Most new investors in the forex market are usually confused with the way currency prices are quoted. In this section, we'll take a look at currency quotations and see how they work in currency pair trades.

Currency Trading: Reading a Quote

When you look at a currency quote, you'll notice that all currencies are quoted in a pair – for example, USD/CAD or USD/JPY. The reason that currencies are quoted as a pair is because when you buy a currency you are selling a different one as well. A sample forex quote for the U.S. dollar (USD) and Japanese yen (JPY) would look like this:

USD/JPY = 109.08

 

This is the standard format for a currency pair. In this example, the currency to the left of the slash (USD) is referred to as the base currency, and the currency on the right (JPY) is called the quote or counter currency.

Now that you understand the terminology we can tackle some of the more intricate details. Particularity, at this point, it is important to note that the base currency (in this case, the U.S. dollar) is always equal to one unit (in this case, US$1), and the quoted currency (in this case, the Japanese yen) is what that one base unit (USD) is equivalent to in the other currency (JPY). For those getting started this can seem counter intuitive and it takes some time for it to become natural so don’t give up in frustration too easily. Let’s look at the example in more detail.

The sample quote shown above can be thought of as the amount of Japanese yen (109.08) that you would need to sell if you wanted to buy US$1. Conversely, if you wanted to sell US$1, you would receive 109.08 yen. If instead of USD/JPY, this quote read USD/CAD = 1.35, you would read it the exact same way. If you want to buy US$1, it will cost you C$1.35, and if you wanted to sell US$1, you would get C$1.35. These exchange rates simply tell you how much you will pay/receive if you buy/sell the "base" currency.

When you are buying the base currency (because maybe you think the base currency's value will go up) and selling the quote currency, you are entering into a long position. If you instead sell the base currency and buy the quote currency, you are going into a short position. So again, looking at the USD/JPY example, if you buy the USD, you're going long; if you sell the USD, you are going short.

Currency Trading: Understanding the bid and ask

Like buying a stock in the stock market, when trading currency pairs, the forex quote will have a bid price and an ask price. The bid and ask prices are always quoted in relation to the base currency.

When selling the base currency, the bid price is the price the dealer is willing to pay to buy the base currency from you. Simply put, it's the price you'll receive if you sell.

When buying the base currency, the ask price is the price at which the dealer is willing to sell you the base currency in exchange for the quote currency. Simply, when you want to buy a base currency, the ask price is the price you're going to pay.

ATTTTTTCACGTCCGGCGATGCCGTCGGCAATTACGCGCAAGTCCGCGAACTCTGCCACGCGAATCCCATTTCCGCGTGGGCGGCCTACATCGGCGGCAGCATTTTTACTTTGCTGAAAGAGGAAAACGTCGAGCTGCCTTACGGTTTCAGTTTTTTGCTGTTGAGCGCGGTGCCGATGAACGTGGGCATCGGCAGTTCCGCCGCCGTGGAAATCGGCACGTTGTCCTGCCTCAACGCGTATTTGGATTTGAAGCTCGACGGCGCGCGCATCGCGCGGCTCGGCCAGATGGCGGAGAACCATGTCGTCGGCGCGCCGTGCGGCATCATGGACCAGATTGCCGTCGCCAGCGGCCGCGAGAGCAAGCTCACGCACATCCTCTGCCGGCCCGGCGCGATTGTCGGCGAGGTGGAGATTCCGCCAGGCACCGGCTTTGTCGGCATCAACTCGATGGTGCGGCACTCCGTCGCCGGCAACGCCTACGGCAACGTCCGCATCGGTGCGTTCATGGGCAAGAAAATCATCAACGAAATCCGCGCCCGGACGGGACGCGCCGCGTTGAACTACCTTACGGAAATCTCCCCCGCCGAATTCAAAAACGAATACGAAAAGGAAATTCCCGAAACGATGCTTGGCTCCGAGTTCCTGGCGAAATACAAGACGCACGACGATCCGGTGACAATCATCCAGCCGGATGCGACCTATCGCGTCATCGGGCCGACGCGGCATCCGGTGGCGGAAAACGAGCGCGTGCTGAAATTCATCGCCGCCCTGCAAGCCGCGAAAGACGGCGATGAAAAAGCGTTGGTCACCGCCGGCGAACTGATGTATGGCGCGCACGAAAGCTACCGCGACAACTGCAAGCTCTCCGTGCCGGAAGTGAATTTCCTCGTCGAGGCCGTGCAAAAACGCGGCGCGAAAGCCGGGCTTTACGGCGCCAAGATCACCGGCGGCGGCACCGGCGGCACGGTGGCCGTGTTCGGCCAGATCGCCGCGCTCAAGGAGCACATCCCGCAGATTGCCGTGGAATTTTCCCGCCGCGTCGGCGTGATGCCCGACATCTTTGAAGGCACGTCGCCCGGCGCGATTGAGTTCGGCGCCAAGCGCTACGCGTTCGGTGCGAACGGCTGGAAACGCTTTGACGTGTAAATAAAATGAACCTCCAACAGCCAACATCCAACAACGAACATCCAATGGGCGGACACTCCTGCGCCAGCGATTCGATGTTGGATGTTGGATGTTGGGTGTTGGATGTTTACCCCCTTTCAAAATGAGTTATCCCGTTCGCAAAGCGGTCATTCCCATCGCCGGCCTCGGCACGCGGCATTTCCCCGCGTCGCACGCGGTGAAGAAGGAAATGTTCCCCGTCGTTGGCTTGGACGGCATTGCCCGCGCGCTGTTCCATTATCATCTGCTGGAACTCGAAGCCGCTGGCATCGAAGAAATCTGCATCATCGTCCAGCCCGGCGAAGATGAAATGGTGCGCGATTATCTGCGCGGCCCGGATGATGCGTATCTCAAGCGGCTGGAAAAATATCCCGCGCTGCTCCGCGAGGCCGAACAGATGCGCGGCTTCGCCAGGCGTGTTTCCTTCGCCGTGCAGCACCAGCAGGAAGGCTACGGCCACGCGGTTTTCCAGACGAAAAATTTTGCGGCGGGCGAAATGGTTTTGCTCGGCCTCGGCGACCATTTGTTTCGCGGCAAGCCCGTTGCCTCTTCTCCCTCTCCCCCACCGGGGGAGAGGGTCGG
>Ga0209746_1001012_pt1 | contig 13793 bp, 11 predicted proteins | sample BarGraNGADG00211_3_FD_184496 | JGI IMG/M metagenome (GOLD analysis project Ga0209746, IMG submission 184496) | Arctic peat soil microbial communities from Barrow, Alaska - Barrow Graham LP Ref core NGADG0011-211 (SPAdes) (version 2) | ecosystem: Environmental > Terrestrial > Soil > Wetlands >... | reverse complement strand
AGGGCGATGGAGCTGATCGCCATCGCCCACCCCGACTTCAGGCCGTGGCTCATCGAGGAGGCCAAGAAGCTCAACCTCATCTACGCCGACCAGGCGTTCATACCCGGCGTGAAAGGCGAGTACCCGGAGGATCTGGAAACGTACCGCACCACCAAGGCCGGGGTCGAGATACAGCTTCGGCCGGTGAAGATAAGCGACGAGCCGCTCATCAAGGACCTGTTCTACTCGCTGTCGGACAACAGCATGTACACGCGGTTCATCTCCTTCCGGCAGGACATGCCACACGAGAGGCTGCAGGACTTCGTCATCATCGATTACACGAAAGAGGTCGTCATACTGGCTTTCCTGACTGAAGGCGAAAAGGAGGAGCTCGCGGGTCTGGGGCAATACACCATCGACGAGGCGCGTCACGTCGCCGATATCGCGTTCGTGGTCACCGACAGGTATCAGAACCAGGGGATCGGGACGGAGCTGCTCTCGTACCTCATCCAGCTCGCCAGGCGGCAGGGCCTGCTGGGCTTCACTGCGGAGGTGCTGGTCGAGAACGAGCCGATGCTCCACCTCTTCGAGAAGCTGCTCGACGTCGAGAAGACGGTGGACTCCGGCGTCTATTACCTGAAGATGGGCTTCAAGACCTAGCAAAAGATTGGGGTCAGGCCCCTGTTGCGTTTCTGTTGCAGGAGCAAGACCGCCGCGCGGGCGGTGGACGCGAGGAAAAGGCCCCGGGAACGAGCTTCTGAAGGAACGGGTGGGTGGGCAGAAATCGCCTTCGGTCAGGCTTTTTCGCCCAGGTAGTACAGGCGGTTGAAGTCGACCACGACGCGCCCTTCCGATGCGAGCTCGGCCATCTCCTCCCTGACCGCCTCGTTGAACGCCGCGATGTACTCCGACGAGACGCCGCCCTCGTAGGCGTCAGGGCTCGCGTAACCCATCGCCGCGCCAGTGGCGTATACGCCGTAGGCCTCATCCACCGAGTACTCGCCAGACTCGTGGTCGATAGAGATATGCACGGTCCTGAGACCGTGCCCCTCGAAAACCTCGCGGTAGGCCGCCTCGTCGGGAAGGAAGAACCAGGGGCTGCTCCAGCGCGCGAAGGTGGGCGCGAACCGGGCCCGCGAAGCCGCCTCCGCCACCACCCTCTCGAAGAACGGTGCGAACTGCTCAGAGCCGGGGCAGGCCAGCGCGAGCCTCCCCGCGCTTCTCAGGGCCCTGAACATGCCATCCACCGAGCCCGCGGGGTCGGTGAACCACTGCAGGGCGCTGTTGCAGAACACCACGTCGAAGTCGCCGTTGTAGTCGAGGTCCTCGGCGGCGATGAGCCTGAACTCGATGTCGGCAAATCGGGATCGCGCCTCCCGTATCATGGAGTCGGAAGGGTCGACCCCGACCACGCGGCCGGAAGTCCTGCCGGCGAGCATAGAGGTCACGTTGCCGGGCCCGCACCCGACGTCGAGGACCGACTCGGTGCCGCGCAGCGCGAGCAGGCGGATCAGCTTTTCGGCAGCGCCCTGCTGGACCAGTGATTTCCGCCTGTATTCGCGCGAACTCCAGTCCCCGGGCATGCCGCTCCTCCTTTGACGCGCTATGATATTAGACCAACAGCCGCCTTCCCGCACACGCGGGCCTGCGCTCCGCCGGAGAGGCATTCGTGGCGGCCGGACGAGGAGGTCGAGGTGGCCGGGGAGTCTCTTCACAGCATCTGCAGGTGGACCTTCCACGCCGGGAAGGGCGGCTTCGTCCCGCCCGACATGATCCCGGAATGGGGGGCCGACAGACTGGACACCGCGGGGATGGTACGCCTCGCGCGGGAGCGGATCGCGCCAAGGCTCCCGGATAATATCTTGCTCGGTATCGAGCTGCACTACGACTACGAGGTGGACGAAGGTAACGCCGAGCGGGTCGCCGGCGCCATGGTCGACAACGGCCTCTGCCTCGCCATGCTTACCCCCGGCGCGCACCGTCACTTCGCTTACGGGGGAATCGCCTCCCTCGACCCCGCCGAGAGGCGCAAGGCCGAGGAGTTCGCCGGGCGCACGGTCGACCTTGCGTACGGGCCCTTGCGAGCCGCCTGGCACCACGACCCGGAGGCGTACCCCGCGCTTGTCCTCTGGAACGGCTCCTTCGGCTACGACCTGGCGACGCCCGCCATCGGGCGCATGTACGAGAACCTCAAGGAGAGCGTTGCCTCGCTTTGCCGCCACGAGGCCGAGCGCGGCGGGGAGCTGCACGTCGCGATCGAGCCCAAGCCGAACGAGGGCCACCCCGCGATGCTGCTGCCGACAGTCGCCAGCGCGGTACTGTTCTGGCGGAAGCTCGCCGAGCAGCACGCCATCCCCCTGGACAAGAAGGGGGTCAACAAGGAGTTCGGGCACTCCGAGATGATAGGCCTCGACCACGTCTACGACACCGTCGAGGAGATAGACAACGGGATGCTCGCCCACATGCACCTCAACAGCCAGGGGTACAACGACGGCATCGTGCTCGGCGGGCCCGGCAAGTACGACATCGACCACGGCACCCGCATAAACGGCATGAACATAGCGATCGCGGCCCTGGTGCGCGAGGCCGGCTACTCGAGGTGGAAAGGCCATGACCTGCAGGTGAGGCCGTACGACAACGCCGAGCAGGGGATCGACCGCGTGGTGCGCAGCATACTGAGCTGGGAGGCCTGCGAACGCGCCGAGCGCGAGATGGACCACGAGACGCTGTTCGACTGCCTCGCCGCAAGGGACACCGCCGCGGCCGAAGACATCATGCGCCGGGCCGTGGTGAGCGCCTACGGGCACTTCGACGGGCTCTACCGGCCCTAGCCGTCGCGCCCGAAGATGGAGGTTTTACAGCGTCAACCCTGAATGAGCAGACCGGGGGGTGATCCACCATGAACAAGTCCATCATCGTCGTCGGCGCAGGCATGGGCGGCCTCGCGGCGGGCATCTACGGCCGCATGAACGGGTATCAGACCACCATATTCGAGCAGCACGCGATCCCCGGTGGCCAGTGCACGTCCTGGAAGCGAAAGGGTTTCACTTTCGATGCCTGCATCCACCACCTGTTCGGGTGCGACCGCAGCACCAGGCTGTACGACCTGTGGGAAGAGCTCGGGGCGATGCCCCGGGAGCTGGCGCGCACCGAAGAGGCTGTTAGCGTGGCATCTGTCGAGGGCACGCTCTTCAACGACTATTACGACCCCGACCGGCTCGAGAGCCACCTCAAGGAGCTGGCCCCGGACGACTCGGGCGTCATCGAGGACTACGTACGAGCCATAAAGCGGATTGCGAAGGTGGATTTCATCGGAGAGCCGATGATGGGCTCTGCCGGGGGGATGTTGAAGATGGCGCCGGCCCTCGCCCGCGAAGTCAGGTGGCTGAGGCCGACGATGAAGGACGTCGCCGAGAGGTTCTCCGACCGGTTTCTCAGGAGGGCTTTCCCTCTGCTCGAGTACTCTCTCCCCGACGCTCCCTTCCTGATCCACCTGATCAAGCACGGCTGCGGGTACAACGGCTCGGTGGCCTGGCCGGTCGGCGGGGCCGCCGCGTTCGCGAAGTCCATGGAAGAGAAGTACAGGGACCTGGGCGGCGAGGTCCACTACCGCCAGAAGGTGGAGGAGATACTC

A typical currency quote can be seen below. The number before the slash (1.3500) is the bid price, and the two digits after the slash (05) represent the ask price (1.2005) - only the last two digits of the full price are usually quoted. The bid price will always be lower than ask price. This is how the dealers make their money; they buy low and sell for a little bit higher. (For more, read Common Questions About Currency Trading.)

 

USD/CAD = 1.3495/99 
Bid = 1.3495 
Ask= 1.3499

 

If you wanted to buy the USD/CAD currency pair, you would be buying the base currency (U.S. dollars) in exchange for the quote currency (Canadian dollars). You need to look at the ask price to see how much (in Canadian dollars) the market is currently charging for U.S. dollars. According to this quote, you will have to pay C$1.3499 to buy US$1.

To sell this USD/CAD currency pair, or sell the USD in other words, you need to look at the bid price to see how much you are going to get. Looking at the bid price in this quote, it tells us you will receive C$1.3495 if you sell US$1.

More On Forex Quotes

Related Articles
  1. Trading

    How to Calculate an Exchange Rate

    Struggling to get a grasp on exchange rates? Here's what you need to know.
  2. Trading

    8 Basic Forex Market Concepts

    We go over some of the things you need to understand before you can trade currencies.
  3. Trading

    Top 5 Hardest-Hit Currencies

    The value of a country's currency is dependent on many factors that will cause it to fluctuate, relative to other world currencies.
  4. Trading

    Popular Forex Currencies

    Learn about the most traded currencies and the strategies used to trade them.
  5. Trading

    What Makes the EUR/USD A Risky Trade Now?

    What are the current risks of trading the EUR/USD pair? The Fed may raise interest rates this summer and the ECB has begun a quanitative easing program.
  6. Investing

    Protect your foreign investments from currency risk

    Hedging against currency risk can add a level of safety to your offshore investments.
Frequently Asked Questions
  1. Which Schools Did Warren Buffett Attend?

    Warren Buffett attended multiple prestigious schools on his path to success, but he places much more significance on real-world ...
  2. What are some examples of expansionary monetary policy?

    Learn about expansionary monetary policy and how central banks use discount rates, reserve ratios and purchases of securities ...
  3. What is the role of the nation-state in globalization?

    Learn about the evolving role of the nation-state in an increasingly globalized world as fewer boundaries restrict international ...
  4. What are some examples of positive correlation in economics?

    Learn the most common examples of positive correlation in macroeconomics and microeconomics, including demand and price, ...
Trading Center